Jean Verville overhauls A-frame cottage in the Quebec forest

Canadian architect Jean Verville has shrunk the floor area within this compact black cabin, in a bid to create a more spacious atmosphere.

The project, titled Aframe Rehab by Subtraction, is located on a forested site in Saint-Adolphe-d’Howard, a small village in the Laurentian Mountains. Envisioned as a nature retreat for an urban family, the project entailed revamping a 1960s A-frame cottage that overlooks a lake.

Rather than expanding the cabin’s footprint, Verville reduced the floor area, from 88 square metres to 64 square metres, through a strategy he calls “densification of spaces”. The process was guided by an investigation into how much actual floor space the occupants need for their daily activities.

“The rehabilitation of this A-frame reflects the method of the architect who, approaching the essence of his clients’ everyday life, leads them to scrutinise their daily habits as well as their real family needs to surpass their own limitation,” said a statement from Verville’s eponymous studio in Montreal.

“Challenging the initial hypothesis of lack of space, the architect opted instead for subtracting floor areas in favour of spatial quality.”

Verville gutted the existing interior and completely reconstructed the space. His goal was to develop a layout that engenders a tranquil atmosphere far removed from the frenzy of urban life.

“From these choices originates a rhythmic plan, resulting in a compact spatial conditioning which gives the rehabilitation balance and coherence, offering much more in quality than it loses in quantity,” the studio said.

The ground level offers a compact kitchen in a double-height space, which steps down to a rectangular volume that contains the living room. The team used a restrained palette of materials and colours.

All-white walls are paired with Canadian maple flooring and wood-framed doorways. The living area has a grey sofa and black wood-burning stove, while the kitchen features a stainless steel countertop.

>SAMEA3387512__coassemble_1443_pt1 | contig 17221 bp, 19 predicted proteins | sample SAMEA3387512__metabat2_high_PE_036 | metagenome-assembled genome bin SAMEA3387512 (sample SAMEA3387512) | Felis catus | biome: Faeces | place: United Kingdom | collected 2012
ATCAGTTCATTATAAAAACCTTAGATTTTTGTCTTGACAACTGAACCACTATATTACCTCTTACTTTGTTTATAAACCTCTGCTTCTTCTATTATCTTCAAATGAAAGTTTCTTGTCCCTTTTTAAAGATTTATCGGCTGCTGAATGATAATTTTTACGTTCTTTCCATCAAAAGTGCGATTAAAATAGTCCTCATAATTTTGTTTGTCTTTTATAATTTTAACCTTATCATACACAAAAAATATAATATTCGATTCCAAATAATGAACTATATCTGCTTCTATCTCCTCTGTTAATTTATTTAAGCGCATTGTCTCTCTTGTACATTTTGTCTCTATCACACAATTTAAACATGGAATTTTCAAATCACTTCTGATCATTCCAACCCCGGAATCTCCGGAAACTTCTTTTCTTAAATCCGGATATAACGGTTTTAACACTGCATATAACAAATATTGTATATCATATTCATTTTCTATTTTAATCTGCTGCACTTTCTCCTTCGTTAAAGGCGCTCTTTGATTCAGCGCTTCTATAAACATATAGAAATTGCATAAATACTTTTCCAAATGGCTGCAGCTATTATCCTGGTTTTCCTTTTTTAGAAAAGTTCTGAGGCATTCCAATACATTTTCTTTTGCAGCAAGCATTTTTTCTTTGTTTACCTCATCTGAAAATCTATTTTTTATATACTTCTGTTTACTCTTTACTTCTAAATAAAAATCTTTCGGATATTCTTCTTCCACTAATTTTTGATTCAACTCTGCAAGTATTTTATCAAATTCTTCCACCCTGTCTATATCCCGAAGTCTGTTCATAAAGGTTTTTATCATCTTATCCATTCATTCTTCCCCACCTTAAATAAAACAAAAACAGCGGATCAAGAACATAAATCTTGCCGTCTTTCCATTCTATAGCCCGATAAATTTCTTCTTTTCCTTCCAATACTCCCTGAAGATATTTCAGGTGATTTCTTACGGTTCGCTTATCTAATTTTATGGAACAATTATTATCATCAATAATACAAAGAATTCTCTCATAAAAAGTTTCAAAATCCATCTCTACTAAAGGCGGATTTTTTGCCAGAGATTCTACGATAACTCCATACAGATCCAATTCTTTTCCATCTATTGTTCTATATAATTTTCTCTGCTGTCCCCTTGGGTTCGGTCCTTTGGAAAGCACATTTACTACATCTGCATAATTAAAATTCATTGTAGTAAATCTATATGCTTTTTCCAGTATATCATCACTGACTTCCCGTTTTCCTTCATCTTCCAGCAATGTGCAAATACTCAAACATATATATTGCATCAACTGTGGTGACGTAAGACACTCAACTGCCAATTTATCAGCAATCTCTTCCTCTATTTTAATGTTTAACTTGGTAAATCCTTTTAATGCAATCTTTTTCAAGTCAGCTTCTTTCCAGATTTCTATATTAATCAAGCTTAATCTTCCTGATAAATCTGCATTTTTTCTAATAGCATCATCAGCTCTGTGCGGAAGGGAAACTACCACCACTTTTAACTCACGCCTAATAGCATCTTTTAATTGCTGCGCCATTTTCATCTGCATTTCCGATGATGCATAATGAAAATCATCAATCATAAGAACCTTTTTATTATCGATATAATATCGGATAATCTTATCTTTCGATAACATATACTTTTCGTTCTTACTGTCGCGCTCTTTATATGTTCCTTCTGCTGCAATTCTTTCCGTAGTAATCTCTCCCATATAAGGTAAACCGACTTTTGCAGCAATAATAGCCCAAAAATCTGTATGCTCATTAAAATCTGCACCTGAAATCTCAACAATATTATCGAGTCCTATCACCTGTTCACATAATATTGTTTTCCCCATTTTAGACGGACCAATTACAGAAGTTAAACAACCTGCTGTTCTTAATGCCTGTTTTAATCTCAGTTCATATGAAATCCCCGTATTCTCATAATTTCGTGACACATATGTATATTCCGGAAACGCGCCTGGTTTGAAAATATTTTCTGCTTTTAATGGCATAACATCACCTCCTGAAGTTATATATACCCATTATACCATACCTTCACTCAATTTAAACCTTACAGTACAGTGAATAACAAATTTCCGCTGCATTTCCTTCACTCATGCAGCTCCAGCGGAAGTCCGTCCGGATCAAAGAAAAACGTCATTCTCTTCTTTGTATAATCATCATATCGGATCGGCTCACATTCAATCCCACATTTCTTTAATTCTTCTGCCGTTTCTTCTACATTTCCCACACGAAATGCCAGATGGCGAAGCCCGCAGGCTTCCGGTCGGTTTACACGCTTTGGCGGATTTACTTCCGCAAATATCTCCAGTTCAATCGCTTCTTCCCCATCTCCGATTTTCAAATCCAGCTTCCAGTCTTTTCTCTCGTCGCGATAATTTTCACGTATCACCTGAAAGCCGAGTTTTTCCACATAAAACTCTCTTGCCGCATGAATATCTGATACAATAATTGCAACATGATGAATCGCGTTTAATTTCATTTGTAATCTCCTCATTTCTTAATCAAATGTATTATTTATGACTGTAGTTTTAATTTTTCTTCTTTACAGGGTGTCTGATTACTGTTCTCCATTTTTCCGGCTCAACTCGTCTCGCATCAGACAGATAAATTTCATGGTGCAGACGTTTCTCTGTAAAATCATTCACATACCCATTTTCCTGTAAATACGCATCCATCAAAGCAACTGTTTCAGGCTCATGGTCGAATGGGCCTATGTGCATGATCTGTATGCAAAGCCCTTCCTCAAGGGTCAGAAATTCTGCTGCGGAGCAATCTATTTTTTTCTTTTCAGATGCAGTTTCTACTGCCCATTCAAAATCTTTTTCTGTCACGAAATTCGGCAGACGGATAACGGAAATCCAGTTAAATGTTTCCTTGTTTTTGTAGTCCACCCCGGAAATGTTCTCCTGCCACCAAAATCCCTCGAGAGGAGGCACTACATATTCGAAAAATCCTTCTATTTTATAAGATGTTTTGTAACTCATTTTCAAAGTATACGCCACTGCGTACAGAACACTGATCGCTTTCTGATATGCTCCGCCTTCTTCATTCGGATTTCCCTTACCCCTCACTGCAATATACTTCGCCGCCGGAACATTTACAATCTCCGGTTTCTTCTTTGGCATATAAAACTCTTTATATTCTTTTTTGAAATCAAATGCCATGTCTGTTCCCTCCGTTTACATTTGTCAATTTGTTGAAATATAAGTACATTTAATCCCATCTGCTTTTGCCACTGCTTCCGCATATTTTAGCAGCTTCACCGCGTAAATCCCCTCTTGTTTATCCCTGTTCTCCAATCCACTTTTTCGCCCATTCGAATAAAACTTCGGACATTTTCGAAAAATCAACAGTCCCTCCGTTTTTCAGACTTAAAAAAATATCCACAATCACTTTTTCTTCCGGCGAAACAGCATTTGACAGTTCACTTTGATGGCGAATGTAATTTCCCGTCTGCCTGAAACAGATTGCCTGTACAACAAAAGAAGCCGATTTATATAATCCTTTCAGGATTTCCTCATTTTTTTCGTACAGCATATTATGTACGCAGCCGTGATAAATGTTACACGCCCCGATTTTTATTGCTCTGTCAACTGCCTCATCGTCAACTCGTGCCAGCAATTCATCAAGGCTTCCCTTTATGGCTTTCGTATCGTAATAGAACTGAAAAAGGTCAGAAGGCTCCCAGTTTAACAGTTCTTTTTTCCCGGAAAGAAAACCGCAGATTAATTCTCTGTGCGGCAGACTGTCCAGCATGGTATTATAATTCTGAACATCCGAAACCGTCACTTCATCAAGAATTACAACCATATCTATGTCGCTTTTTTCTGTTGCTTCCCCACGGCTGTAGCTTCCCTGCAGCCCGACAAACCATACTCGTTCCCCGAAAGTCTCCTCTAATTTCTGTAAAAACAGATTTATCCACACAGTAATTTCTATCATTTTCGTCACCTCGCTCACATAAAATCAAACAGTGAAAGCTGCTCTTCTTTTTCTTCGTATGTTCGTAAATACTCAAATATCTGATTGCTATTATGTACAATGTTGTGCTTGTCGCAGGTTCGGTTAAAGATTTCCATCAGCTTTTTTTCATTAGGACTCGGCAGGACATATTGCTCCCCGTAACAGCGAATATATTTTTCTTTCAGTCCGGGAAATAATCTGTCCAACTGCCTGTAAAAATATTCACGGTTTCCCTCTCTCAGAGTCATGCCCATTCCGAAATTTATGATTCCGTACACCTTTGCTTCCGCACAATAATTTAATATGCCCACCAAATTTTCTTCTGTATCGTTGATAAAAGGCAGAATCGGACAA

The ground level also contains a children’s bedroom. Beds sit atop a wooden platform that contains storage space, and a reading nook occupies a corner of the triangular alcove.

“This room, all dressed in wood, reveals a fascinating place entirely dedicated to childish games away from the living spaces of the ground floor,” the studio said.

A maple staircase leads up to the master bedroom – an austere loft with white walls and a white bed. A rectangular cutout in the wall provides a view to the living room and the lake beyond. The opposing wall features a large, black-framed triangular window that overlooks the woods.

“Ingeniously playing with scales, Verville managed to increase the perception of visual depth by exploiting limits and openings,” the studio said.

Verville clad the cabin in black-stained cedar shingles and added various apertures. He also demolished a basement living room and replaced it with a porch.

“The subtractions applied to the four elevations pierce new openings – pointing sometimes to the lake, sometimes the sky – to better converse with the landscape,” the studio said.

Jean Verville has completed a number of imaginative projects that represent a “hybridisation between arts and architecture” – and has also posed for the photography. He can also be spotted in his a black fairytale-like cottage in Quebec, a monochrome urban apartment that tricks the eye, and the conversion of a backyard shed into a minimalist studio.

Photography is by Maxime Brouillet.

Project credits:

Architect: Jean Verville Architecte
Collaborator: François Bodlet
Contractor: Patrick Bertrand

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